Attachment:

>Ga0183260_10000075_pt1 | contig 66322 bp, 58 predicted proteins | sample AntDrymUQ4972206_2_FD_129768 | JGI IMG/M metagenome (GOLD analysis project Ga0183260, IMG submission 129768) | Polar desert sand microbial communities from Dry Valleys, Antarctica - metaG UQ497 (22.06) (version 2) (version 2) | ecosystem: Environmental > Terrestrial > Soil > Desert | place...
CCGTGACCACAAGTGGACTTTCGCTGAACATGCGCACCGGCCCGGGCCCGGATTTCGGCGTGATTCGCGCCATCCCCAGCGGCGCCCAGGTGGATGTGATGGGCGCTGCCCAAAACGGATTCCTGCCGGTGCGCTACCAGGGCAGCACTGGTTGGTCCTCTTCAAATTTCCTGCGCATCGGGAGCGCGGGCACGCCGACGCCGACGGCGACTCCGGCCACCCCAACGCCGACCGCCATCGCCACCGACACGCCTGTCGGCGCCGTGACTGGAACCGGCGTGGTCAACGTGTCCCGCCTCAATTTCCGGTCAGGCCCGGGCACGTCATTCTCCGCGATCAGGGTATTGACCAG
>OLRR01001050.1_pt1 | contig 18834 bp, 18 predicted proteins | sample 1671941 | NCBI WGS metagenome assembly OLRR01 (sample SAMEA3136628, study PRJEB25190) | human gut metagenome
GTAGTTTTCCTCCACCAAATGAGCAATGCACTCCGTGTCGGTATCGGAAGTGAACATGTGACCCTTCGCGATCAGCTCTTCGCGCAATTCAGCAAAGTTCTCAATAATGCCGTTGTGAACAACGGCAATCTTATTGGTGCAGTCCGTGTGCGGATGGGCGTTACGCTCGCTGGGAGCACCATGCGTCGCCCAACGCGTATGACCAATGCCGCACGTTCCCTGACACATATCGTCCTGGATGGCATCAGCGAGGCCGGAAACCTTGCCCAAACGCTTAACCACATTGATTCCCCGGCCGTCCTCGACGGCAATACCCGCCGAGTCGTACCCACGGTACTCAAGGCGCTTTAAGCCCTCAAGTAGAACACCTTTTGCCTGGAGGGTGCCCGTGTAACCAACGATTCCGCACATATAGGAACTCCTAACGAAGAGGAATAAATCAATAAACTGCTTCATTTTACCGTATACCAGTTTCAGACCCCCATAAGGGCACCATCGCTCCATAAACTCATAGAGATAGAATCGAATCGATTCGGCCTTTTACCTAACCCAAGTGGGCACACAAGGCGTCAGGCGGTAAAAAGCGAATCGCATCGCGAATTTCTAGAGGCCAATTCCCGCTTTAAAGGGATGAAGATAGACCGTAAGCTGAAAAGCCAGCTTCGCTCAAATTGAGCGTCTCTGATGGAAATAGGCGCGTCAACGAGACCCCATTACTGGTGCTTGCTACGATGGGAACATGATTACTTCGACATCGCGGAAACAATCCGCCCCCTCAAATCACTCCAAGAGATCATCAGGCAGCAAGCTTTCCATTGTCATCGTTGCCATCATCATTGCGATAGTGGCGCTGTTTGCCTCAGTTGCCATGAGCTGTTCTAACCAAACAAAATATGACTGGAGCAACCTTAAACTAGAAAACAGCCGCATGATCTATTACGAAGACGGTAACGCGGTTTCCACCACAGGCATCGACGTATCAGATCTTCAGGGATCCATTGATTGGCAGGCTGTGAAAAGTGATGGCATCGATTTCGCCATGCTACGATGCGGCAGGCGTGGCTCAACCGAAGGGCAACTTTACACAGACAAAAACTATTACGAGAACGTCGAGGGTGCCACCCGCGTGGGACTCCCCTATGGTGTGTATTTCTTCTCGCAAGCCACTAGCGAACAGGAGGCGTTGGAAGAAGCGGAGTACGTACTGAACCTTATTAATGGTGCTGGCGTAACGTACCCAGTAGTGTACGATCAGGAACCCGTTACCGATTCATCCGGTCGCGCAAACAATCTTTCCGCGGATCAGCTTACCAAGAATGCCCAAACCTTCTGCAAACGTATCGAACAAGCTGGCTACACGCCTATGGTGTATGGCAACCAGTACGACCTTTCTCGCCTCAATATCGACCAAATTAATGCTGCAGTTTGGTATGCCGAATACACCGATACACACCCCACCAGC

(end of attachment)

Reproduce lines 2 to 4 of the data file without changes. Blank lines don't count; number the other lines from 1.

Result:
CCGTGACCACAAGTGGACTTTCGCTGAACATGCGCACCGGCCCGGGCCCGGATTTCGGCGTGATTCGCGCCATCCCCAGCGGCGCCCAGGTGGATGTGATGGGCGCTGCCCAAAACGGATTCCTGCCGGTGCGCTACCAGGGCAGCACTGGTTGGTCCTCTTCAAATTTCCTGCGCATCGGGAGCGCGGGCACGCCGACGCCGACGGCGACTCCGGCCACCCCAACGCCGACCGCCATCGCCACCGACACGCCTGTCGGCGCCGTGACTGGAACCGGCGTGGTCAACGTGTCCCGCCTCAATTTCCGGTCAGGCCCGGGCACGTCATTCTCCGCGATCAGGGTATTGACCAG
>OLRR01001050.1_pt1 | contig 18834 bp, 18 predicted proteins | sample 1671941 | NCBI WGS metagenome assembly OLRR01 (sample SAMEA3136628, study PRJEB25190) | human gut metagenome
GTAGTTTTCCTCCACCAAATGAGCAATGCACTCCGTGTCGGTATCGGAAGTGAACATGTGACCCTTCGCGATCAGCTCTTCGCGCAATTCAGCAAAGTTCTCAATAATGCCGTTGTGAACAACGGCAATCTTATTGGTGCAGTCCGTGTGCGGATGGGCGTTACGCTCGCTGGGAGCACCATGCGTCGCCCAACGCGTATGACCAATGCCGCACGTTCCCTGACACATATCGTCCTGGATGGCATCAGCGAGGCCGGAAACCTTGCCCAAACGCTTAACCACATTGATTCCCCGGCCGTCCTCGACGGCAATACCCGCCGAGTCGTACCCACGGTACTCAAGGCGCTTTAAGCCCTCAAGTAGAACACCTTTTGCCTGGAGGGTGCCCGTGTAACCAACGATTCCGCACATATAGGAACTCCTAACGAAGAGGAATAAATCAATAAACTGCTTCATTTTACCGTATACCAGTTTCAGACCCCCATAAGGGCACCATCGCTCCATAAACTCATAGAGATAGAATCGAATCGATTCGGCCTTTTACCTAACCCAAGTGGGCACACAAGGCGTCAGGCGGTAAAAAGCGAATCGCATCGCGAATTTCTAGAGGCCAATTCCCGCTTTAAAGGGATGAAGATAGACCGTAAGCTGAAAAGCCAGCTTCGCTCAAATTGAGCGTCTCTGATGGAAATAGGCGCGTCAACGAGACCCCATTACTGGTGCTTGCTACGATGGGAACATGATTACTTCGACATCGCGGAAACAATCCGCCCCCTCAAATCACTCCAAGAGATCATCAGGCAGCAAGCTTTCCATTGTCATCGTTGCCATCATCATTGCGATAGTGGCGCTGTTTGCCTCAGTTGCCATGAGCTGTTCTAACCAAACAAAATATGACTGGAGCAACCTTAAACTAGAAAACAGCCGCATGATCTATTACGAAGACGGTAACGCGGTTTCCACCACAGGCATCGACGTATCAGATCTTCAGGGATCCATTGATTGGCAGGCTGTGAAAAGTGATGGCATCGATTTCGCCATGCTACGATGCGGCAGGCGTGGCTCAACCGAAGGGCAACTTTACACAGACAAAAACTATTACGAGAACGTCGAGGGTGCCACCCGCGTGGGACTCCCCTATGGTGTGTATTTCTTCTCGCAAGCCACTAGCGAACAGGAGGCGTTGGAAGAAGCGGAGTACGTACTGAACCTTATTAATGGTGCTGGCGTAACGTACCCAGTAGTGTACGATCAGGAACCCGTTACCGATTCATCCGGTCGCGCAAACAATCTTTCCGCGGATCAGCTTACCAAGAATGCCCAAACCTTCTGCAAACGTATCGAACAAGCTGGCTACACGCCTATGGTGTATGGCAACCAGTACGACCTTTCTCGCCTCAATATCGACCAAATTAATGCTGCAGTTTGGTATGCCGAATACACCGATACACACCCCACCAGC